The contrasting environmental records of Vice President Gore and Governor George W. Bush will be hotly debated during the presidential campaign, but the potential impact of their appointments to the Supreme Court should be of equal, if not greater, concern. If, as President, Bush were to appoint Justices with views similar to those of Antonin Scalia and Clarence Thomas, the scope and strength of federal environmental law could be gravely weakened.
To date, the Rehnquist Court's environmental record has been mixed. While no darling of the greens, neither has it been consistently "brown." As evidence of the Court's lack of a clear environmental vision, consider two nineties cases brought under the same law–the Endangered Species Act. In Babbitt v. Sweet Home Chapter of Communities for a Great Oregon (1995), the Court strengthened the act by broadly interpreting the requirement of "harm" necessary to trigger its protections. Although a lower court had interpreted "harm" to mean actions causing the direct injury or death of an endangered species, the Supreme Court broadened the meaning to include indirect actions that impair its essential behavior patterns. In the Sweet Home case, the Court prohibited logging of old-growth forests not because it killed spotted owls but because it destroyed their habitat, jeopardizing their long-term survival. As a result, the Endangered Species Act's reach was significantly extended to cover not only actions likely to cause the injury of a species but the range of actions that adversely modify its habitat. In Lujan v. Defenders of Wildlife and Lujan v. National Wildlife Federation, however (see below), the same Court erected significant obstacles to citizens' suits that seek to enforce the act.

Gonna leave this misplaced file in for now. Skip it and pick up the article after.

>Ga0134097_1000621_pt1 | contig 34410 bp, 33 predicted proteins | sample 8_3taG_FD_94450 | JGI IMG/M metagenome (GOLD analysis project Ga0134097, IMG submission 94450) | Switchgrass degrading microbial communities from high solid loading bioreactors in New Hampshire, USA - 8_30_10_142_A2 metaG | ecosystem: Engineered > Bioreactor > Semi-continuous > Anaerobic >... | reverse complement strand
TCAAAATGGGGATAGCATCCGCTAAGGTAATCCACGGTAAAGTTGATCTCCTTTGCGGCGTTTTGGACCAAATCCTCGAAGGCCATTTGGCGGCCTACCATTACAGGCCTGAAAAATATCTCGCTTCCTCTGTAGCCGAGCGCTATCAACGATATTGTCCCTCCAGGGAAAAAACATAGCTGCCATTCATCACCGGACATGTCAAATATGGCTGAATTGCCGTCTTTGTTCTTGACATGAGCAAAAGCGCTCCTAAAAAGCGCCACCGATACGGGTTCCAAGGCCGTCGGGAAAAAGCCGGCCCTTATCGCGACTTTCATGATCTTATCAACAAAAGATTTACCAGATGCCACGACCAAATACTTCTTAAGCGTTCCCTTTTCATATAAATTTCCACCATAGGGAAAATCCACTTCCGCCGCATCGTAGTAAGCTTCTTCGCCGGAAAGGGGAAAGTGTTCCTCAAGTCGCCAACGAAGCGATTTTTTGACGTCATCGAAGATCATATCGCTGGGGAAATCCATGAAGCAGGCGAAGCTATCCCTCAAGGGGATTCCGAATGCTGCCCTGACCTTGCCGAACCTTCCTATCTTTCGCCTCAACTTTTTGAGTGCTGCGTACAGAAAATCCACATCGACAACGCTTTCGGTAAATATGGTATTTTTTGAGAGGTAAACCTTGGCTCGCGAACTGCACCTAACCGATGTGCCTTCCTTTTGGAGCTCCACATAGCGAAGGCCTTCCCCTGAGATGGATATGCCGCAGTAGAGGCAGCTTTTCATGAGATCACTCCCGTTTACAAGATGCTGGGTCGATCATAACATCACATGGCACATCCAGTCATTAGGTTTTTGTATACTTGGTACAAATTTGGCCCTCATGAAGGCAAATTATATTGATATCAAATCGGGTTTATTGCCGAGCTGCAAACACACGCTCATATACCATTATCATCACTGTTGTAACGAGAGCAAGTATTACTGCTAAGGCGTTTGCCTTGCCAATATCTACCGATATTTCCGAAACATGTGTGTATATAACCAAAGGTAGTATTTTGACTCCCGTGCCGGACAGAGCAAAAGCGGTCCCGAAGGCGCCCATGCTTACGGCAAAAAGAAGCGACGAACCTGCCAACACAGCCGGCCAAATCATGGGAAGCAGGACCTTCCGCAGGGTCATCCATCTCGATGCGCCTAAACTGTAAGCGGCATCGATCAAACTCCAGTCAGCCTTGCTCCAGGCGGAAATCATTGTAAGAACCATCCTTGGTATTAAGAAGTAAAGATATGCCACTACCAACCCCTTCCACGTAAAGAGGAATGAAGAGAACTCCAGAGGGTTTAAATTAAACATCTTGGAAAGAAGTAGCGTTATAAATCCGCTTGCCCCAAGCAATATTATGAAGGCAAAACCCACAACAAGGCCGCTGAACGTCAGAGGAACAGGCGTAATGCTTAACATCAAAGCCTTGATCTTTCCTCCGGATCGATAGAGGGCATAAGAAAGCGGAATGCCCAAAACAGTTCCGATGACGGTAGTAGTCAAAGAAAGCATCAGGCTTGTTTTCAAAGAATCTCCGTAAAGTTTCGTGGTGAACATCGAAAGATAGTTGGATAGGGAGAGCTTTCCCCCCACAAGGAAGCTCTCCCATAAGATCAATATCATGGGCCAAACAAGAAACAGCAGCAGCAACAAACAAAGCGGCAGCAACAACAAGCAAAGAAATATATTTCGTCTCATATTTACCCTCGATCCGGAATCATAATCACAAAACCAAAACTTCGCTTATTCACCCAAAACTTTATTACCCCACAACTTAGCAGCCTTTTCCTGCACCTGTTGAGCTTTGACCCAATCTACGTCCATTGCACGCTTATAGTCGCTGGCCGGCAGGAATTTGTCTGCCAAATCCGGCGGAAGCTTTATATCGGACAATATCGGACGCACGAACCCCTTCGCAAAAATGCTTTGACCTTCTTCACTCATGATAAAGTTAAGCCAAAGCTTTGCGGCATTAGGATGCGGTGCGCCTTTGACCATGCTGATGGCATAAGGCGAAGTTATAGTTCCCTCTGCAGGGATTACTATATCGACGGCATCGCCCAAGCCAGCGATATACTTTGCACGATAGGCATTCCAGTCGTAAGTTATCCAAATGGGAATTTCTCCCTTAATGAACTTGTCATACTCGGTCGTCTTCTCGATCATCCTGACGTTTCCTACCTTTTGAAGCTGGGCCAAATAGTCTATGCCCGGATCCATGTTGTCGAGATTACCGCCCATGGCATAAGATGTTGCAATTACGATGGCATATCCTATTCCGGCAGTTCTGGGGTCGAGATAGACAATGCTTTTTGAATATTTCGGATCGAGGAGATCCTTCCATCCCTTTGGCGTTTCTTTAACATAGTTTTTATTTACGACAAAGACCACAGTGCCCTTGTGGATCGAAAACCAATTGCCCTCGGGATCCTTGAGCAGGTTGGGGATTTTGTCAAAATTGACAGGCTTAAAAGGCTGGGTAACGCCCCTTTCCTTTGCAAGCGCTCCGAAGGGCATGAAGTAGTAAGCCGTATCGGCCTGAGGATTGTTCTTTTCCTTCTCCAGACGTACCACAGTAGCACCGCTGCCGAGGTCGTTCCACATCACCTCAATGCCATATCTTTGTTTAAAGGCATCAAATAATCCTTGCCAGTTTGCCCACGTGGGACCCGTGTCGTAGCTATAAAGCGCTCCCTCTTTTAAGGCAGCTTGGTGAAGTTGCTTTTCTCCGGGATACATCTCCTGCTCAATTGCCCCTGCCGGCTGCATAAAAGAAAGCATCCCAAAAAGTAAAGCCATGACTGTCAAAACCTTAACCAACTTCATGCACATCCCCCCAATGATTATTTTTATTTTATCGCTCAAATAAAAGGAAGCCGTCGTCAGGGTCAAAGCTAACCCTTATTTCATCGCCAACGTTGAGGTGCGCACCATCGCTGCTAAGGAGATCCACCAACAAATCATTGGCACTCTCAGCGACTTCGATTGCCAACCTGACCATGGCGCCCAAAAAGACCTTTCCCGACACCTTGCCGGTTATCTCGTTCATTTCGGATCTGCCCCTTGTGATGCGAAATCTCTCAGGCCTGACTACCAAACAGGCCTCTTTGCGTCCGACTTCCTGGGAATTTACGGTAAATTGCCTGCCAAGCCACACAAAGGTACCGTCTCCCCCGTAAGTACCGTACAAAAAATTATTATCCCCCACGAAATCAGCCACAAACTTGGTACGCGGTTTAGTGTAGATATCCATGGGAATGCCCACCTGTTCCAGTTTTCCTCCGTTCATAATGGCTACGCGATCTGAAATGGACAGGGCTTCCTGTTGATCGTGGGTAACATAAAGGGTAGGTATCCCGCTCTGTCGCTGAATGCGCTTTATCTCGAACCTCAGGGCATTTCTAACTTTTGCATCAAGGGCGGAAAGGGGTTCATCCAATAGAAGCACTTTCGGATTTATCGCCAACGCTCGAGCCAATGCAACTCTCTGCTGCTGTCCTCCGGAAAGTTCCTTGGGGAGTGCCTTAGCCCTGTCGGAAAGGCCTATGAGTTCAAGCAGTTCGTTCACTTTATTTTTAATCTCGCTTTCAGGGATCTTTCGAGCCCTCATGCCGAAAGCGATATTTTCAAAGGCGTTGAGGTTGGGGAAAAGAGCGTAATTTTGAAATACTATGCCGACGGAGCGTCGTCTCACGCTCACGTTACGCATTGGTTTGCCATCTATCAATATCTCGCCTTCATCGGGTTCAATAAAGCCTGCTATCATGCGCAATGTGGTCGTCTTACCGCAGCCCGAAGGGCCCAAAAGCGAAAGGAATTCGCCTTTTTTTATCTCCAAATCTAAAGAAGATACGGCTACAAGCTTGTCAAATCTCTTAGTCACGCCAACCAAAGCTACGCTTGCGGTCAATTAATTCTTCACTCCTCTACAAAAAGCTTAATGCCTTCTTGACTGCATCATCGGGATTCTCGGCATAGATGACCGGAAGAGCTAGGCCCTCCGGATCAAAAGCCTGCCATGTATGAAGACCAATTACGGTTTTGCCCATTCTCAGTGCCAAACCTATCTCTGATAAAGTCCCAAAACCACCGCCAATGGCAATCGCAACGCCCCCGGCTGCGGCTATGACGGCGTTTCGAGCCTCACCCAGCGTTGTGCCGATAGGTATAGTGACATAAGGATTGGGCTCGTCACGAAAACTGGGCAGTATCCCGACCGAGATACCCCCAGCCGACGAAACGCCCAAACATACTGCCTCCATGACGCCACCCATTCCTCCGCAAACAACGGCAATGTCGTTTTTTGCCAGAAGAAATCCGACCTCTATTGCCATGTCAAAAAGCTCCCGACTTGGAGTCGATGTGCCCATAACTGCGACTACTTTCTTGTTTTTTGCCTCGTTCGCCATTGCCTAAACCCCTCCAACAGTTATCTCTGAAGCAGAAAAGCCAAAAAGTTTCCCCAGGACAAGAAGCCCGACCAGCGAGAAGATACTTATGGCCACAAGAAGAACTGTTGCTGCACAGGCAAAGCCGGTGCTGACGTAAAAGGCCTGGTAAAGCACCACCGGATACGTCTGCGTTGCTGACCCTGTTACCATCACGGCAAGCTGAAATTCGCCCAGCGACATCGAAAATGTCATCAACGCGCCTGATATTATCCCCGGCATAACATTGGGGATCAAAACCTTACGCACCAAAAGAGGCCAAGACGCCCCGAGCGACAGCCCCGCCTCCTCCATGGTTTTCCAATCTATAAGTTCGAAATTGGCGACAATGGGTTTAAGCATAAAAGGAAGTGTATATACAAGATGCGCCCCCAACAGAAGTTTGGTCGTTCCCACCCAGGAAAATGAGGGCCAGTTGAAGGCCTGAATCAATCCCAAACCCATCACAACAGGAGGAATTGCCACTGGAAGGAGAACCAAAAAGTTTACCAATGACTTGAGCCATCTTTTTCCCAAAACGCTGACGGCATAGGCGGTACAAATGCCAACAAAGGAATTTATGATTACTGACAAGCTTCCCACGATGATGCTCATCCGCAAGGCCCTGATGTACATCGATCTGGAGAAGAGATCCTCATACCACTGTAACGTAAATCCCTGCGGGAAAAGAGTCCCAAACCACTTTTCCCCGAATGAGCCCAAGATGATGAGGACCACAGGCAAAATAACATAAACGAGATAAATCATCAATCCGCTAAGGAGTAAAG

The lack of a consistent pro- or anti-environment stance for the Court as a whole, however, does not mean that particular Justices' decisions in environmental cases have been random. In a recent analysis of the Supreme Court's environmental decisions over the past three decades, Georgetown law professor Richard Lazarus found two current Justices with consistent anti-environmental voting records: Scalia and Thomas. Their anti-environmental votes and the voting patterns of other current (and future) Justices can best be explained by focusing not on their views toward environmental protection per se but rather toward two distinct political issues–separation of powers and the protection of private property rights. As a general matter, Justices who believe in vigorous checks and balances between the branches of government (such as a strong role for the judiciary in reviewing agency action) and the right of government to restrict uses of private property will be more likely to decide in favor of environmental protections. These two predictors become most evident in reviewing the two major fault lines currently running through the law–citizens' access to courts and the scope of private property rights.
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Virtually all of our major environmental laws contain citizen-suit provisions, providing a legion of private attorneys general to supplement the government's role in enforcing environmental laws. For citizen suits to vindicate the protections promised by those laws, however, private parties must be able to get into court in the first place. And to do so they must satisfy the requirements of "standing." They must demonstrate (1) that they have suffered an injury in fact; (2) that the injury is the result of an act forbidden under the law; and (3) that the court can provide redress. Primarily because of its narrow view of what constitutes an injury, the Rehnquist Court has until recently made it increasingly difficult for environmental plaintiffs to meet the requirements of standing.